Broad-headed Skink

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broad-headed skink
Broad-headed skink.jpg
Conservation status
Scientific classification
Kingdom: Animalia
Phylum: Chordata
Subphylum: Vertebrata
Class: Reptilia
Order: Squamata
Suborder: Lacertilia
Infraorder: Scincomorpha
Family: Scincidae
Genus: Plestiodon
Species: P. laticeps
Binomial name
Plestiodon laticeps
(Schneider, 1801)
Plestiodon laticeps distribution.png
Synonyms
  • Scincus laticeps Schneider, 1801
  • Plestiodon laticeps
    A.M.C. Duméril & Bibron, 1839
  • Eumeces laticeps Taylor, 1936
  • Plestiodon laticeps
    — Collins & Taggart, 2009 [1]

The broad-headed skink (Plestiodon laticeps) is species of lizard, endemic to North America.

Description[edit]

Together with the Great Plains skink it is the largest of the "Plestiodon skinks", growing to a total length of 15 centimetres (5.9 in) to nearly 43 centimetres (17 in).

A male broad-headed skink, illustration from Holbrook's North American Herpetology, 1842.

The broad-headed skink gets its name from the wide jaws, giving the head a triangular appearance. Adult males are brown or olive brown in color and have bright orange heads during the mating season in spring. Females have five light stripes running down the back and the tail, similar to the Five-lined Skink. Juveniles are dark brown or black and also striped and have blue tails.

Habitat[edit]

Although they do occur in urban areas, their preferred habitat is humid forest areas with abundant leaf litter, especially oak forests.

Behavior[edit]

Broad-headed skinks are the most arboreal of the North American Plestiodon. They forage on the ground, but also easily and often climb trees for shelter, to sleep, or to search for food.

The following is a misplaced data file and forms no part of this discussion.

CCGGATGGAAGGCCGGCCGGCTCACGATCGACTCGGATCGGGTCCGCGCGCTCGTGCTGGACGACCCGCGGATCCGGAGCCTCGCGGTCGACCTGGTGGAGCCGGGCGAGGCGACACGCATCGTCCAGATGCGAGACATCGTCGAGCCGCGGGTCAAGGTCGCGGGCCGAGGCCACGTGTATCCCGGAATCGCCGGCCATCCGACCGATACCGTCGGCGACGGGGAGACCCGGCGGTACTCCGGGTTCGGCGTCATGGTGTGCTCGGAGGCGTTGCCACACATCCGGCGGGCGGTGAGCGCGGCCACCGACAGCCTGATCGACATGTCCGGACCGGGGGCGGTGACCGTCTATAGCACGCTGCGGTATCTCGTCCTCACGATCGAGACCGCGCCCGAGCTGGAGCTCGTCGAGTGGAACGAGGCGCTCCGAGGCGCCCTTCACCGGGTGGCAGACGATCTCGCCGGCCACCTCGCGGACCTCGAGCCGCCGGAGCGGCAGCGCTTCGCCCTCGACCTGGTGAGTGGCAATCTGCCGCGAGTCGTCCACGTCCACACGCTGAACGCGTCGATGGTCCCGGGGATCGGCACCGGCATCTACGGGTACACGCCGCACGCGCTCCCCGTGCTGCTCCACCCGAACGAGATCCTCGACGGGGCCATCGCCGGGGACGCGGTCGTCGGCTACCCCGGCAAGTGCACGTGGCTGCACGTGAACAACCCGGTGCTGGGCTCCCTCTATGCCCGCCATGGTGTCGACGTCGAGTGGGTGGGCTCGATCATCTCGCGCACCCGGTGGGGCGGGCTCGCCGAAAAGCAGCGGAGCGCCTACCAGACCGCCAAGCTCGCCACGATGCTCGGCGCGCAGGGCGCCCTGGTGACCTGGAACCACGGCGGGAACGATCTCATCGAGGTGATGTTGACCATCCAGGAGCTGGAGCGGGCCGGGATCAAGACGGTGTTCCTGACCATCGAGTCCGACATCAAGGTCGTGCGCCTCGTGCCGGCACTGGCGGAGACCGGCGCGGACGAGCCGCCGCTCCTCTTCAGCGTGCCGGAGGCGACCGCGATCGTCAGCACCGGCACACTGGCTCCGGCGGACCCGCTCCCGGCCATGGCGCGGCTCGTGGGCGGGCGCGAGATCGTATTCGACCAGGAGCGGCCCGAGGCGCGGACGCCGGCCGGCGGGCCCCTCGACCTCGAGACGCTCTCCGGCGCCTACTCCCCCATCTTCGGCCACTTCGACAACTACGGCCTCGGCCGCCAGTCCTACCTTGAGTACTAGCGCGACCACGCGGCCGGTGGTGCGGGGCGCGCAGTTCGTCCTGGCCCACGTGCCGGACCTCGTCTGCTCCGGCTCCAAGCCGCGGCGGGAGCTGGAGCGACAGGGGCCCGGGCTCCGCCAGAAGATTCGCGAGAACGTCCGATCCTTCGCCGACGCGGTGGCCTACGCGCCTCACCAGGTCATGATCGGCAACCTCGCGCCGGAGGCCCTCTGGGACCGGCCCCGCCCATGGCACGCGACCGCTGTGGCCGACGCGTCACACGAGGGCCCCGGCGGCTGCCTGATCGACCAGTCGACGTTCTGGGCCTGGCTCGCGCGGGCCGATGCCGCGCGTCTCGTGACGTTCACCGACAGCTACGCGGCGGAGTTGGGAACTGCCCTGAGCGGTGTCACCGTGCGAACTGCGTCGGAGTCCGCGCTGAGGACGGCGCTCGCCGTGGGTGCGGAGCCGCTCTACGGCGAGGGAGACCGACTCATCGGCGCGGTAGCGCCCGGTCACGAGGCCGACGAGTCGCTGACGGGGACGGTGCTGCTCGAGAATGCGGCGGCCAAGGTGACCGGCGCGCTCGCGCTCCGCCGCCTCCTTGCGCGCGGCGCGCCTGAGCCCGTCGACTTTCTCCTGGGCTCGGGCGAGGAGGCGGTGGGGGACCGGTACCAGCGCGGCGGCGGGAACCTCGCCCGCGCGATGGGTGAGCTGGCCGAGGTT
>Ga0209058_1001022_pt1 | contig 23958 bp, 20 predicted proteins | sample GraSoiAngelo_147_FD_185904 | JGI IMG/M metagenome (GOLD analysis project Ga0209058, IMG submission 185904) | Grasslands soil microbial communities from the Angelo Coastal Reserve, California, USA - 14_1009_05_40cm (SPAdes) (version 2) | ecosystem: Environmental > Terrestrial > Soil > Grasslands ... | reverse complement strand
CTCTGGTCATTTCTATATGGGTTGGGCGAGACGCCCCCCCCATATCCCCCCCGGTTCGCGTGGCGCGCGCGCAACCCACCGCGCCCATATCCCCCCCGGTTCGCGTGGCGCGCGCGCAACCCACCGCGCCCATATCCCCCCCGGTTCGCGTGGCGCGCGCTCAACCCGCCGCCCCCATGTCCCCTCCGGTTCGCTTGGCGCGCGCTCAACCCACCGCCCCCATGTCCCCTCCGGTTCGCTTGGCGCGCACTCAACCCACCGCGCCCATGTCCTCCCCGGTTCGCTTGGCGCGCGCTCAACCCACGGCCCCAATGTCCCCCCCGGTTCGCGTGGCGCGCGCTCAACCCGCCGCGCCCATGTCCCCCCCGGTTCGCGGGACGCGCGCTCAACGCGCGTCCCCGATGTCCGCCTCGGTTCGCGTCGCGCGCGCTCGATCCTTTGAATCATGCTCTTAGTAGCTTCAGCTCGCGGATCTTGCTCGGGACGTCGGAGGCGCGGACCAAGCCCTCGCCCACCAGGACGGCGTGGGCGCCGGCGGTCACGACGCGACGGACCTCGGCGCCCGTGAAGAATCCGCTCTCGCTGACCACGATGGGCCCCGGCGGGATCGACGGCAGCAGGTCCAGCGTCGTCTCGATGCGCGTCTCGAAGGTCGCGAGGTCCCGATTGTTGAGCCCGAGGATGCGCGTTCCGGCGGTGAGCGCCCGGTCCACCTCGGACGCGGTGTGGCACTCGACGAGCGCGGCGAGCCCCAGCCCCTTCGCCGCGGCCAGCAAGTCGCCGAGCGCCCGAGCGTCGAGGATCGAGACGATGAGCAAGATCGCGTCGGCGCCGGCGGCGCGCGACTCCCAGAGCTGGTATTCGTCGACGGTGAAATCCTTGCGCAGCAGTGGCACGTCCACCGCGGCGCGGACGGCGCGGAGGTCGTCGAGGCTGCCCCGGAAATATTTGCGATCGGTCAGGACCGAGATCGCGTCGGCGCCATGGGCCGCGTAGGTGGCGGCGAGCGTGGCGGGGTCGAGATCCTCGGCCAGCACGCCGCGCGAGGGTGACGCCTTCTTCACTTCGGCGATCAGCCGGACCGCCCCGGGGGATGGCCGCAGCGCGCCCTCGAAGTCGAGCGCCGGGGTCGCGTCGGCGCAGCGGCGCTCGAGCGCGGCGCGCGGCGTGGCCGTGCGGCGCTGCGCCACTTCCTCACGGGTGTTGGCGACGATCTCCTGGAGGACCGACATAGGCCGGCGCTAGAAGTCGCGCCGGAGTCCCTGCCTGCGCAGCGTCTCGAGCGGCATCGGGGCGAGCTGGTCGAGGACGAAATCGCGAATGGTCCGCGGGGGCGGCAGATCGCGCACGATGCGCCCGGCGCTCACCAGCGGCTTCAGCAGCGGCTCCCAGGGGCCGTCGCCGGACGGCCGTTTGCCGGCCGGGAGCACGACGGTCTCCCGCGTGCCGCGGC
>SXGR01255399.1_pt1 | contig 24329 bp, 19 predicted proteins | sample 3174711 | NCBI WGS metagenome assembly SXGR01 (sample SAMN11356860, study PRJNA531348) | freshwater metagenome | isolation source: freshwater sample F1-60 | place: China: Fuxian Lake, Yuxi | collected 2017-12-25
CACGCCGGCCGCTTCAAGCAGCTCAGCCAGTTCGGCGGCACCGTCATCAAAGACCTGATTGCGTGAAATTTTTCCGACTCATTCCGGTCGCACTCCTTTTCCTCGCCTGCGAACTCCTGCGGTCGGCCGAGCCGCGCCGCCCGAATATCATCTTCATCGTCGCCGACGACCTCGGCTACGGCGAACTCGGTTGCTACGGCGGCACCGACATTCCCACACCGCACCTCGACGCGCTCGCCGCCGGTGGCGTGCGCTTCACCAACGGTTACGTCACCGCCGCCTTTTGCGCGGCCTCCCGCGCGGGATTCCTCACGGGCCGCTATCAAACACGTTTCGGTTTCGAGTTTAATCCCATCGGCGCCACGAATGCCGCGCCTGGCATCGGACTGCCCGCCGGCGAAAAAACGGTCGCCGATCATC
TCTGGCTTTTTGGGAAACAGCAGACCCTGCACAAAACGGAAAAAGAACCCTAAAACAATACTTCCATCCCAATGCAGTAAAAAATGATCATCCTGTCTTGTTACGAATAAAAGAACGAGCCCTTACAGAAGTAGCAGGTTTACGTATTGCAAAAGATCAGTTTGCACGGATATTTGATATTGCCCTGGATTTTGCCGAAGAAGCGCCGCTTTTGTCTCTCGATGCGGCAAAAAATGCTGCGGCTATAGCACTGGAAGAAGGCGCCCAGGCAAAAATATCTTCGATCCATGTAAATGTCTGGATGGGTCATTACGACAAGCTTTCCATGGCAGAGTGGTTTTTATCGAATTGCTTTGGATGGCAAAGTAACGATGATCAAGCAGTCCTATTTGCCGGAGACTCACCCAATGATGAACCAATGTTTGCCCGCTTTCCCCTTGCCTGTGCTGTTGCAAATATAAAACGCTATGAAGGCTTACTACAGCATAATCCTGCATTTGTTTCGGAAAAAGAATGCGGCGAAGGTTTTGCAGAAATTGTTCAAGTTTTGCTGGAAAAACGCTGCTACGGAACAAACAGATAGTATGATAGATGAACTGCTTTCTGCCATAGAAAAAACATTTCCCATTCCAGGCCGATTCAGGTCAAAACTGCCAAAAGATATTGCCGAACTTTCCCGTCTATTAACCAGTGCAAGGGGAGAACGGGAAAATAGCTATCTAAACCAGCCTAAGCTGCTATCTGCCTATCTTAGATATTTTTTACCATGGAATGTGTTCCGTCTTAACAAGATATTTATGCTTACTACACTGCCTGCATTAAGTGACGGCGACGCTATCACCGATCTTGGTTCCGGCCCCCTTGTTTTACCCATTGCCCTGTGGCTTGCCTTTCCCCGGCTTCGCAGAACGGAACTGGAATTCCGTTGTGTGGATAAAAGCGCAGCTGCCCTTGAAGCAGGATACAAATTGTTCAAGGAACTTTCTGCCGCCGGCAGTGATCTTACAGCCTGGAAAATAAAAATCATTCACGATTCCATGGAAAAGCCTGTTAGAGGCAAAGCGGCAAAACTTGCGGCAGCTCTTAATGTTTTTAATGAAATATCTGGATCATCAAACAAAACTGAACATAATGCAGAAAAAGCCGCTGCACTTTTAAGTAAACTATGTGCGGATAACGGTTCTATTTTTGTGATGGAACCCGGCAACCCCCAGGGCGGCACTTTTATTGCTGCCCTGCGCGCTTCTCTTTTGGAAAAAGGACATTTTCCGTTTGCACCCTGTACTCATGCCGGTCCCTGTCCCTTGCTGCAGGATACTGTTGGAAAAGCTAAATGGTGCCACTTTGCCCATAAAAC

Reproduction[edit]

Females typically are larger than males. The larger the female, the more eggs she will lay. Males thus often try to mate with the largest female they can find, and they sometimes engage in severe fights with other males over access to a female. The female lays between 8 and 22 eggs, which she guards and protects until they hatch in June or July. The hatchlings have a total length of 6 centimetres (2.4 in) to 8 centimetres (3.1 in).

Geographic range[edit]

Broad-headed skinks are widely distributed in the southeastern states of the United States, from the East Coast to Kansas and eastern Texas and from Ohio to the Gulf Coast.

Nonvenomous[edit]

These skinks (along with the similar Plestiodon fasciatus) are sometimes wrongly thought to be venomous.[2] Broad-headed skinks are nonvenomous.

Notes[edit]

  1. ^ The Reptile Database. www.reptile-database.org.
  2. ^ Conant, R., & J.T. Collins. 1998. A Field Guide to Reptiles & Amphibians: Eastern and Central North America, Third Edition. Peterson Field Guides. Houghton Mifflin. Boston and New York. 640 pp. ISBN 0-395-90452-8. (Eumeces laticeps, p. 263.)

Further reading[edit]

  • Behler, J.L., and F.W. King. 1979. The Audubon Society Field Guide to North American Reptiles and Amphibians. Knopf. New York. 743 pp. (Eumeces laticeps, pp. 573-574 + Plates 424, 431.)
  • Conant, R. 1975. A Field Guide to Reptiles and Amphibians of Eastern North America, Second Edition. Houghton Mifflin. Boston. xviii + 429 pp. ISBN 0-395-19979-4 (hardcover), ISBN 0-395-19977-8 (paperback). (Eumeces laticeps, pp. 123-124, Figures 26-27 + Plate 19 + Map 76.)
  • Schneider, J.G. 1801. Historiae Amphibiorum naturalis et literariae continens...Scincos... Frommann. Jena. vi + 364 pp. + Plates I.- II. (Scincus laticeps, pp. 189-190.)
  • Smith, H.M., and E.D. Brodie, Jr. 1982. Reptiles of North America: A Guide to Field Identification. Golden Press. New York. 240 pp. ISBN 0-307-13666-3. (Eumeces laticeps, pp. 76-77.)

See also[edit]

External links[edit]